- Associate Professor of Japanese Studies
University of Delaware
113 Jastak-Burgess Hall
Newark, DE 19716
Courses Taught (Spring 2017)
|Course and Location||Days||Time|
|JAPN 455-010, 227 PRN||M||8:40 A.M. - 9:55 A.M.|
|JAPN 455-010, 227 PRN||W||8:40 A.M. - 9:55 A.M.|
|JAPN 355-010/080, 331 PRN||MWF||11:15 A.M. - 12:05 P.M.|
|JAPN 490-010, 113 JBH||W||2:00 P.M. - 3:00 P.M.|
|M||12:30 P.M. - 1:30 P.M.
|W||12:30 P.M. - 1:30 P.M.
Rachael Hutchinson is Associate Professor in Japanese Studies at the University of Delaware. She received her D.Phil. from the University of Oxford in 2000, and her research addresses representations of Japanese identity in a range of narrative texts – literature, film, manga and videogames. Her major publications are Nagai Kafū’s Occidentalism: Defining the Japanese Self (author, SUNY Press 2011), Representing the Other in Modern Japanese Literature: A Critical Approach (co-editor, Routledge 2007) and Negotiating Censorship in Modern Japan (editor, Routledge 2013). She has published essays in Japan Forum, Monumenta Nipponica and Games and Culture. Currently she is working on a book manuscript about videogames and Japanese culture.
Hutchinson believes passionately in undergraduate research and writing, incorporating writing and presentation skills in all her courses. She teaches advanced Japanese language, reading and translation, as well as culture courses such as ‘Issues in Japanese Film’, ‘Representing the Other in Modern Japanese Literature’, and ‘Critical Approaches to the Japanese Videogame’. Her students have presented academic papers at such prestigious conferences as the GEIS Student Research on Women conference (2010), the Mid-Atlantic Region Association for Asian Studies conference (2013) and the Greater Philadelphia Asian Studies Consortium (2014). Hutchinson is faculty liaison to the Japanese National Honor Society on campus as well as advisor to the UD Anime and Manga Club, the Kendo Club, Aikido Club, Genshiken and the UD Videogame Tournament Club.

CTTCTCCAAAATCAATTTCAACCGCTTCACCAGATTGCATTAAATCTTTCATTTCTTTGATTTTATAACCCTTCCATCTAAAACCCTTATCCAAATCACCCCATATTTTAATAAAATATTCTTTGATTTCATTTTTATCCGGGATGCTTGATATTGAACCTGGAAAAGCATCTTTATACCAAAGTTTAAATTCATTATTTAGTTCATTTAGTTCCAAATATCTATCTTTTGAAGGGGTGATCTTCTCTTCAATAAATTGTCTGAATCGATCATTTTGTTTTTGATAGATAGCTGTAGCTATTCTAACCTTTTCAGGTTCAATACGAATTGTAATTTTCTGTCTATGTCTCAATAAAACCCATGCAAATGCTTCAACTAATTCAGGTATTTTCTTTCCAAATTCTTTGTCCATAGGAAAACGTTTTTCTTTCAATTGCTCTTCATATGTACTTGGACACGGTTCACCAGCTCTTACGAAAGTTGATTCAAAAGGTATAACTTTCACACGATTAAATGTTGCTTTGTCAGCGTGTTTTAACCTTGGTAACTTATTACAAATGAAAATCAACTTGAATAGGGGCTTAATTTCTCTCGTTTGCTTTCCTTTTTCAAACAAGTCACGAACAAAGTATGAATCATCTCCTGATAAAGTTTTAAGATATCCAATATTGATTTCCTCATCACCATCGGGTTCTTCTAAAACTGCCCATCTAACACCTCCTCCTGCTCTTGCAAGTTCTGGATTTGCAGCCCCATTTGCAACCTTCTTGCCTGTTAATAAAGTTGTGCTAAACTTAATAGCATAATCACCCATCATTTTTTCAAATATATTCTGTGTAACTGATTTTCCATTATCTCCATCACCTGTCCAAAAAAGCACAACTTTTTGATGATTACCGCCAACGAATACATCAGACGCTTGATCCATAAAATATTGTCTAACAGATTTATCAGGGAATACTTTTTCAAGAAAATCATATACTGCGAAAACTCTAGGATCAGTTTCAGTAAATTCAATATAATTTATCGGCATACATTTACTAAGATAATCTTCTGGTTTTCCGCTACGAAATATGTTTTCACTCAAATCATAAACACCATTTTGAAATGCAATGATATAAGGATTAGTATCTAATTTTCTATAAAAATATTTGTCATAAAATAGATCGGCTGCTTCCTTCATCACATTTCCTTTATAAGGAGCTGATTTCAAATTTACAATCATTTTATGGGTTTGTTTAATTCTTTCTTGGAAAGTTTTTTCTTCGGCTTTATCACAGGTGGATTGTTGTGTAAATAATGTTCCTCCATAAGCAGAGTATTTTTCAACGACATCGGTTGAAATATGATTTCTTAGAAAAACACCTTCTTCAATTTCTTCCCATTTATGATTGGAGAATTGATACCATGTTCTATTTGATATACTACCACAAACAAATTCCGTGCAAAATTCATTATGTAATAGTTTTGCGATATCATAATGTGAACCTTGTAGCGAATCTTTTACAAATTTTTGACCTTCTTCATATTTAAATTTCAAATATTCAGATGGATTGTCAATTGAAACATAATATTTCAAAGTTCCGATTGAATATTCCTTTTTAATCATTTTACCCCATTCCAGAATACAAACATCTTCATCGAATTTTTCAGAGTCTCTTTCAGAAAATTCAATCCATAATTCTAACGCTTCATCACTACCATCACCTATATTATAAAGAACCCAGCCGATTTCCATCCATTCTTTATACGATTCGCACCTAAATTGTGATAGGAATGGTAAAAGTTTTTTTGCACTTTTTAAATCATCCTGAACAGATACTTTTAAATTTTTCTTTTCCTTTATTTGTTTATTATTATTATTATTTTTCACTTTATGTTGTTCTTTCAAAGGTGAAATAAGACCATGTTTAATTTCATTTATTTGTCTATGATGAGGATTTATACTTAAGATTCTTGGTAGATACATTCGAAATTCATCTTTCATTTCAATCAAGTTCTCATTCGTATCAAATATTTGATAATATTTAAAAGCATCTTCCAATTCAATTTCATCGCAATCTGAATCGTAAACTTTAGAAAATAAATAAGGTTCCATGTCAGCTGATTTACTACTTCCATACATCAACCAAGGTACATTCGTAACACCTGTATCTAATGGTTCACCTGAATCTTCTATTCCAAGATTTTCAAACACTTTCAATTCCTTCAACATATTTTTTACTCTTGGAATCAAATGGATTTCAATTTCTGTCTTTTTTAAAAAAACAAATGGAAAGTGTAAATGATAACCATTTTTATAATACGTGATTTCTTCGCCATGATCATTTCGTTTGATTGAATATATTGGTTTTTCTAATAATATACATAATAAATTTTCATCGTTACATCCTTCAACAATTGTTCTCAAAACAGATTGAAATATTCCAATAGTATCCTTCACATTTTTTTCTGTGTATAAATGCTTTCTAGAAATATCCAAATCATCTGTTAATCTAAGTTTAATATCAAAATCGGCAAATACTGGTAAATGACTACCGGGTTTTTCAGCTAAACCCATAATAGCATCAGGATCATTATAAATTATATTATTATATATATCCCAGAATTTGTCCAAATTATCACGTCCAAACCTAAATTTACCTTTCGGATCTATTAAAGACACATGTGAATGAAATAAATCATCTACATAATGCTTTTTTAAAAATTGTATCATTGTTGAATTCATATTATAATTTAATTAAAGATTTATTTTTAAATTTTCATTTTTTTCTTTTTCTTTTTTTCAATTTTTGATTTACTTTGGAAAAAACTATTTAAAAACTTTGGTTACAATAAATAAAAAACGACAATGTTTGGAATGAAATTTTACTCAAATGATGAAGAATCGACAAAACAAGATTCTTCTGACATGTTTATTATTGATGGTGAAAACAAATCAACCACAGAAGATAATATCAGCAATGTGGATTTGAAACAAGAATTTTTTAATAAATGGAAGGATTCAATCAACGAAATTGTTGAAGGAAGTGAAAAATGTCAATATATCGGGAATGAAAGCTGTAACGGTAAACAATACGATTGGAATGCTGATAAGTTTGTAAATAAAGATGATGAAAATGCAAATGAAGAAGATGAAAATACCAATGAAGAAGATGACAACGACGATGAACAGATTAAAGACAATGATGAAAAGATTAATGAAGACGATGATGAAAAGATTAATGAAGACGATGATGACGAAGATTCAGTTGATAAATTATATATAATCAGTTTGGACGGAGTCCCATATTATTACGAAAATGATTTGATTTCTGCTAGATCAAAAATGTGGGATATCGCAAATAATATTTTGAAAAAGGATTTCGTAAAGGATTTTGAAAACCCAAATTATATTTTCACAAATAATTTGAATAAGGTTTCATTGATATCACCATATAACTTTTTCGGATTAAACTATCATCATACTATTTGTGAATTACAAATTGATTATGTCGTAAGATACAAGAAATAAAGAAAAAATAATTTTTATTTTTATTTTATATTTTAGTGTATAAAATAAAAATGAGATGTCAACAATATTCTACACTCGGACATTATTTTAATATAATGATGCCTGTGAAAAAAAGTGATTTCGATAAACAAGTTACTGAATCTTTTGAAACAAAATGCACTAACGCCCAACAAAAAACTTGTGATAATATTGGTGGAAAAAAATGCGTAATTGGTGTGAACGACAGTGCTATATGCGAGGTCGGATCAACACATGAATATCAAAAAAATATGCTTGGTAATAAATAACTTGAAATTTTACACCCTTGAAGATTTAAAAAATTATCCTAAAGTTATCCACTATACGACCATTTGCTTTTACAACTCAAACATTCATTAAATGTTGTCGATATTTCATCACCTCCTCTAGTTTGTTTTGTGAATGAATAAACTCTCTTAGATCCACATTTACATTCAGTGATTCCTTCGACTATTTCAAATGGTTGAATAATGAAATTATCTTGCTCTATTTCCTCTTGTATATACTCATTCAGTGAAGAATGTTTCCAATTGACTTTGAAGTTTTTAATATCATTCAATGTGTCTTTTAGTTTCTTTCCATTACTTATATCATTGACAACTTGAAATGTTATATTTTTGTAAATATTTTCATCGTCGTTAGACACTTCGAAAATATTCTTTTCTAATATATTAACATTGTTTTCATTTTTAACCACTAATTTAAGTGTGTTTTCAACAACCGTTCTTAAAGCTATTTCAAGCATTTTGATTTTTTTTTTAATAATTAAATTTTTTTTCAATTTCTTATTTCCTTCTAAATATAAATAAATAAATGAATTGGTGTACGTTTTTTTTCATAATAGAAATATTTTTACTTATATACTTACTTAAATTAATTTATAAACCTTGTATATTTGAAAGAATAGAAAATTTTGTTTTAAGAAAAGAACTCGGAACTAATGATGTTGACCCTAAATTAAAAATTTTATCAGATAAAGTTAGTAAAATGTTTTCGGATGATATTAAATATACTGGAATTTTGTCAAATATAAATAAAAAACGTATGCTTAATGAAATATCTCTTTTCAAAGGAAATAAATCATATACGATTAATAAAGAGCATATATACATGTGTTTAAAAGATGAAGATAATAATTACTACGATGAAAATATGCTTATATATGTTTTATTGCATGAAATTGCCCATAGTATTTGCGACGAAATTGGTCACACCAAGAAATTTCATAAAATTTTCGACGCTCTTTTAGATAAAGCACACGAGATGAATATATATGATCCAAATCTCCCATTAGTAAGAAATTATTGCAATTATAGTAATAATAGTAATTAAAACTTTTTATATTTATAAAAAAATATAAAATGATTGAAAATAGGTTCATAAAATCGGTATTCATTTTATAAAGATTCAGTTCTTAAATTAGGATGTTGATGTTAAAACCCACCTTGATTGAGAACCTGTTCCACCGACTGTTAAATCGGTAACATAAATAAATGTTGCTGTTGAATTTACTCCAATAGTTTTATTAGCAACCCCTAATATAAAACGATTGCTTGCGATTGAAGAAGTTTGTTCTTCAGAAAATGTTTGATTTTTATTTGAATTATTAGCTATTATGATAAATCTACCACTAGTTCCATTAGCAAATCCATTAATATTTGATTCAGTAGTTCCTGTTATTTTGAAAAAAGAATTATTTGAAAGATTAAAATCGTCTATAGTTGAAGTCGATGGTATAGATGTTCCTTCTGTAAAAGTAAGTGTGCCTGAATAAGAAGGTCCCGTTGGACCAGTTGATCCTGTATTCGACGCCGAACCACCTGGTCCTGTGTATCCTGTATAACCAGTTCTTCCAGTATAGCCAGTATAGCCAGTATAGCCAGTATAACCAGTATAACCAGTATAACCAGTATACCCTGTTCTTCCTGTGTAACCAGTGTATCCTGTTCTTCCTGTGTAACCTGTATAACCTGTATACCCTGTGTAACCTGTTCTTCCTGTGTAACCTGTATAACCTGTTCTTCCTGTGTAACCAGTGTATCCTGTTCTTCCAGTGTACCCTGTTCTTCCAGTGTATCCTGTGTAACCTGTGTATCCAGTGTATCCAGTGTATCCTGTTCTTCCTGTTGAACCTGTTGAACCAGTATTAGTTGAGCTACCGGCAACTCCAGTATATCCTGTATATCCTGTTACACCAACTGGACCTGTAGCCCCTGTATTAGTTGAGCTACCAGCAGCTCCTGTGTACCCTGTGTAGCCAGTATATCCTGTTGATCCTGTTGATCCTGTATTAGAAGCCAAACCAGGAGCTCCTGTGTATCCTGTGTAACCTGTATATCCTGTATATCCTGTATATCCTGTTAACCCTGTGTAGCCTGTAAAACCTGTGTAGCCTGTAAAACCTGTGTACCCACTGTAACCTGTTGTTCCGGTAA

As co-founder of the UD Game Studies Research Group, Hutchinson recently received a grant from the IHRC to further Game Studies on campus, through interfaculty collaboration as well as course development and expansion of library holdings. Hutchinson established the Games Lab on campus in 2009 and has delivered papers at national conferences on using videogames in a university syllabus.
- D.Phil. Oriental Studies, University of Oxford, 2000
- B.A.Hon. History and Japanese, University of Newcastle, Australia, 1995
Negotiating Censorship in Modern Japan (editor) Routledge 2013
Censorship in Japan has seen many changes over the last 150 years and each successive system of rule has possessed its own censorship laws, regulations, and methods of enforcement. Yet what has remained constant through these many upheavals has been the process of negotiation between censor and artist that can be seen across the cultural media of modern society.
By exploring censorship in a number of different Japanese art forms – from popular music and kabuki performance through to fiction, poetry and film – across a range of historical periods, this book provides a striking picture of the pervasiveness and strength of Japanese censorship across a range of media; the similar tactics used by artists of different media to negotiate censorship boundaries; and how censors from different systems and time periods face many of the same problems and questions in their work. The essays in this collection highlight the complexities of the censorship process by investigating the responsibilities and choices of all four groups – artists, censors, audience and ideologues – in a wide range of case studies. The contributors shift the focus away from top-down suppression, towards the more complex negotiations involved in the many stages of an artistic work, all of which involve movement within boundaries, as well as testing of those boundaries, on the part of both artist and censor. Taken together, the essays in this book demonstrate that censorship at every stage involves an act of human judgment, in a context determined by political, economic and ideological factors.